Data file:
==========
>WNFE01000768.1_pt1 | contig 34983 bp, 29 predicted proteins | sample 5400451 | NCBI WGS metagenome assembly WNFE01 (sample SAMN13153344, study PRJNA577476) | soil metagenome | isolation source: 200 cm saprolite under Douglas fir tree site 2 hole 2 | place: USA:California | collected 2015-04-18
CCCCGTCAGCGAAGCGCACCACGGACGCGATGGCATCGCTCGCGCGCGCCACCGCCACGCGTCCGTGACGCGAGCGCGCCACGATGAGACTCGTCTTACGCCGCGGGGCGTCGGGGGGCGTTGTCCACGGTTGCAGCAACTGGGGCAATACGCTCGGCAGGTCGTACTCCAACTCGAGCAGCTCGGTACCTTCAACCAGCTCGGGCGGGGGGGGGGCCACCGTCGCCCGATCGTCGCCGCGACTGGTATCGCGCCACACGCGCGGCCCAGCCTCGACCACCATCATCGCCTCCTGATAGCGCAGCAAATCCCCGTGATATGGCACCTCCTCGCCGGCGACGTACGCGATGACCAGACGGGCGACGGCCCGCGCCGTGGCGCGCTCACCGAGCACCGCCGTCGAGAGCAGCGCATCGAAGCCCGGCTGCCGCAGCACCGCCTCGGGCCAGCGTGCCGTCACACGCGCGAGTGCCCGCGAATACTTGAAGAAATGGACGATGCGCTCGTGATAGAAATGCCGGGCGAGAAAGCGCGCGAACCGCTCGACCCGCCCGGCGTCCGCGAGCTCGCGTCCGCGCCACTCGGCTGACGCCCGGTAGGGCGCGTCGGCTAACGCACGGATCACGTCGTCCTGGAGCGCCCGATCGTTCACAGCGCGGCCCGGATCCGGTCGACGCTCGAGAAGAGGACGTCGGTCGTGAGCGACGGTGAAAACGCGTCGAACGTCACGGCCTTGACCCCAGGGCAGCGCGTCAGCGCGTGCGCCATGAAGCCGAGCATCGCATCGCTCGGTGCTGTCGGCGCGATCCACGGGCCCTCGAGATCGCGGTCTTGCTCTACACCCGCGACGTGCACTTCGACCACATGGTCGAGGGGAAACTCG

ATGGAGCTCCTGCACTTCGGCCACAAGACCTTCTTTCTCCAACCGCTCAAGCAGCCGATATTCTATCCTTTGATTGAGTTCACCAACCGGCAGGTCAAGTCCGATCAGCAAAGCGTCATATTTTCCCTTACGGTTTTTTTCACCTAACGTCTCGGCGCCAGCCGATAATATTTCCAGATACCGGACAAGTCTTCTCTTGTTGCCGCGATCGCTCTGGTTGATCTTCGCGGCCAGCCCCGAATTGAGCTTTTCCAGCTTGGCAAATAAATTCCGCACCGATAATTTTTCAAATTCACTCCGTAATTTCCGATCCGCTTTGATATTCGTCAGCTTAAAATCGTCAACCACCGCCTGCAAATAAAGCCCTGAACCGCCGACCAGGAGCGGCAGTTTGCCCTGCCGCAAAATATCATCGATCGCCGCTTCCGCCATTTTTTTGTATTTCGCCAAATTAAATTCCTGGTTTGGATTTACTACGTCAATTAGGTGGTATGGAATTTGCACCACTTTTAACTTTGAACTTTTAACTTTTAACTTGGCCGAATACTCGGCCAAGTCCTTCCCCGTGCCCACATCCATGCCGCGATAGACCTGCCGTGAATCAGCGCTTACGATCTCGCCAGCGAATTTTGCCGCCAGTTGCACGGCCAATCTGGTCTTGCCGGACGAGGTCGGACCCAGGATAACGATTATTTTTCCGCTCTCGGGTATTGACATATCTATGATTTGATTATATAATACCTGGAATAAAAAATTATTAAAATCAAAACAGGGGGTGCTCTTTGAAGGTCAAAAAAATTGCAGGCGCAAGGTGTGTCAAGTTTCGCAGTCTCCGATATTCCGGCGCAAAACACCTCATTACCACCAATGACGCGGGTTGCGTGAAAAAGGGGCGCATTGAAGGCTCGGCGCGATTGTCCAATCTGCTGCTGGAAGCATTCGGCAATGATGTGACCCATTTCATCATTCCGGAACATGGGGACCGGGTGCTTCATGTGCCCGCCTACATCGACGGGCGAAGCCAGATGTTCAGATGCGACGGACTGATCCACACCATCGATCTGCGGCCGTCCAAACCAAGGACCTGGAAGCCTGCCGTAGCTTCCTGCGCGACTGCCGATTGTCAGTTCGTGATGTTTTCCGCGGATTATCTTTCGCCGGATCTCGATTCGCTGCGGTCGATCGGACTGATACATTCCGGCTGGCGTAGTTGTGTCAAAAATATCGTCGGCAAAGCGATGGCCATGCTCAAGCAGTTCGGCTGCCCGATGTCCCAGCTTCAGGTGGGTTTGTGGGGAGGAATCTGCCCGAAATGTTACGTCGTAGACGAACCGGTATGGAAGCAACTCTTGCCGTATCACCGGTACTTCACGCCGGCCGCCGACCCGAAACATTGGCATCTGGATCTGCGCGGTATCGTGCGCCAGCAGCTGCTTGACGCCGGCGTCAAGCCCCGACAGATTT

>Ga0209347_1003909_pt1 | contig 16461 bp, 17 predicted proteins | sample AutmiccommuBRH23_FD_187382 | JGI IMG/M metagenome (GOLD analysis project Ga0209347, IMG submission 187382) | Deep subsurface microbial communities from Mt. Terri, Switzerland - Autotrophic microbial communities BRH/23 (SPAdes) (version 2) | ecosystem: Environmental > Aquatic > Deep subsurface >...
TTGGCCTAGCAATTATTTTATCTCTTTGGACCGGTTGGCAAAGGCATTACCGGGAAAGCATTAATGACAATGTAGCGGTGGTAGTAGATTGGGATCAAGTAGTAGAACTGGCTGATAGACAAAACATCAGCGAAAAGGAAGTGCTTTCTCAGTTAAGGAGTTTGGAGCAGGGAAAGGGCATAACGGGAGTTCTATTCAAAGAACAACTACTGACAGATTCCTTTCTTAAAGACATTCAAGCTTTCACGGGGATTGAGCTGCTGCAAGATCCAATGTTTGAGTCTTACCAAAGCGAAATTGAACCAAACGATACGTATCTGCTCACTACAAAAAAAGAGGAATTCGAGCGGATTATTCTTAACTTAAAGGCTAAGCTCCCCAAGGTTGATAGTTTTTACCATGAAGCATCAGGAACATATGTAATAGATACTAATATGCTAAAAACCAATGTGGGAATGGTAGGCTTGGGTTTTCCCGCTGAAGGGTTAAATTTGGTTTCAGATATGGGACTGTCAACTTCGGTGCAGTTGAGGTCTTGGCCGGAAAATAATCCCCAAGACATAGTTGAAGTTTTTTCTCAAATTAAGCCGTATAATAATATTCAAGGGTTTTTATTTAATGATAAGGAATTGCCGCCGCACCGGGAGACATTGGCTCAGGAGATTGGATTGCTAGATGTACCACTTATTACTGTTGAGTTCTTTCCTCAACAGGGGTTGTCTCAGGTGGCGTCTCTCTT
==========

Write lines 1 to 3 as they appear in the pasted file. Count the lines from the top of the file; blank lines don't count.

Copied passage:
>WNFE01000768.1_pt1 | contig 34983 bp, 29 predicted proteins | sample 5400451 | NCBI WGS metagenome assembly WNFE01 (sample SAMN13153344, study PRJNA577476) | soil metagenome | isolation source: 200 cm saprolite under Douglas fir tree site 2 hole 2 | place: USA:California | collected 2015-04-18
CCCCGTCAGCGAAGCGCACCACGGACGCGATGGCATCGCTCGCGCGCGCCACCGCCACGCGTCCGTGACGCGAGCGCGCCACGATGAGACTCGTCTTACGCCGCGGGGCGTCGGGGGGCGTTGTCCACGGTTGCAGCAACTGGGGCAATACGCTCGGCAGGTCGTACTCCAACTCGAGCAGCTCGGTACCTTCAACCAGCTCGGGCGGGGGGGGGGCCACCGTCGCCCGATCGTCGCCGCGACTGGTATCGCGCCACACGCGCGGCCCAGCCTCGACCACCATCATCGCCTCCTGATAGCGCAGCAAATCCCCGTGATATGGCACCTCCTCGCCGGCGACGTACGCGATGACCAGACGGGCGACGGCCCGCGCCGTGGCGCGCTCACCGAGCACCGCCGTCGAGAGCAGCGCATCGAAGCCCGGCTGCCGCAGCACCGCCTCGGGCCAGCGTGCCGTCACACGCGCGAGTGCCCGCGAATACTTGAAGAAATGGACGATGCGCTCGTGATAGAAATGCCGGGCGAGAAAGCGCGCGAACCGCTCGACCCGCCCGGCGTCCGCGAGCTCGCGTCCGCGCCACTCGGCTGACGCCCGGTAGGGCGCGTCGGCTAACGCACGGATCACGTCGTCCTGGAGCGCCCGATCGTTCACAGCGCGGCCCGGATCCGGTCGACGCTCGAGAAGAGGACGTCGGTCGTGAGCGACGGTGAAAACGCGTCGAACGTCACGGCCTTGACCCCAGGGCAGCGCGTCAGCGCGTGCGCCATGAAGCCGAGCATCGCATCGCTCGGTGCTGTCGGCGCGATCCACGGGCCCTCGAGATCGCGGTCTTGCTCTACACCCGCGACGTGCACTTCGACCACATGGTCGAGGGGAAACTCG

ATGGAGCTCCTGCACTTCGGCCACAAGACCTTCTTTCTCCAACCGCTCAAGCAGCCGATATTCTATCCTTTGATTGAGTTCACCAACCGGCAGGTCAAGTCCGATCAGCAAAGCGTCATATTTTCCCTTACGGTTTTTTTCACCTAACGTCTCGGCGCCAGCCGATAATATTTCCAGATACCGGACAAGTCTTCTCTTGTTGCCGCGATCGCTCTGGTTGATCTTCGCGGCCAGCCCCGAATTGAGCTTTTCCAGCTTGGCAAATAAATTCCGCACCGATAATTTTTCAAATTCACTCCGTAATTTCCGATCCGCTTTGATATTCGTCAGCTTAAAATCGTCAACCACCGCCTGCAAATAAAGCCCTGAACCGCCGACCAGGAGCGGCAGTTTGCCCTGCCGCAAAATATCATCGATCGCCGCTTCCGCCATTTTTTTGTATTTCGCCAAATTAAATTCCTGGTTTGGATTTACTACGTCAATTAGGTGGTATGGAATTTGCACCACTTTTAACTTTGAACTTTTAACTTTTAACTTGGCCGAATACTCGGCCAAGTCCTTCCCCGTGCCCACATCCATGCCGCGATAGACCTGCCGTGAATCAGCGCTTACGATCTCGCCAGCGAATTTTGCCGCCAGTTGCACGGCCAATCTGGTCTTGCCGGACGAGGTCGGACCCAGGATAACGATTATTTTTCCGCTCTCGGGTATTGACATATCTATGATTTGATTATATAATACCTGGAATAAAAAATTATTAAAATCAAAACAGGGGGTGCTCTTTGAAGGTCAAAAAAATTGCAGGCGCAAGGTGTGTCAAGTTTCGCAGTCTCCGATATTCCGGCGCAAAACACCTCATTACCACCAATGACGCGGGTTGCGTGAAAAAGGGGCGCATTGAAGGCTCGGCGCGATTGTCCAATCTGCTGCTGGAAGCATTCGGCAATGATGTGACCCATTTCATCATTCCGGAACATGGGGACCGGGTGCTTCATGTGCCCGCCTACATCGACGGGCGAAGCCAGATGTTCAGATGCGACGGACTGATCCACACCATCGATCTGCGGCCGTCCAAACCAAGGACCTGGAAGCCTGCCGTAGCTTCCTGCGCGACTGCCGATTGTCAGTTCGTGATGTTTTCCGCGGATTATCTTTCGCCGGATCTCGATTCGCTGCGGTCGATCGGACTGATACATTCCGGCTGGCGTAGTTGTGTCAAAAATATCGTCGGCAAAGCGATGGCCATGCTCAAGCAGTTCGGCTGCCCGATGTCCCAGCTTCAGGTGGGTTTGTGGGGAGGAATCTGCCCGAAATGTTACGTCGTAGACGAACCGGTATGGAAGCAACTCTTGCCGTATCACCGGTACTTCACGCCGGCCGCCGACCCGAAACATTGGCATCTGGATCTGCGCGGTATCGTGCGCCAGCAGCTGCTTGACGCCGGCGTCAAGCCCCGACAGATTT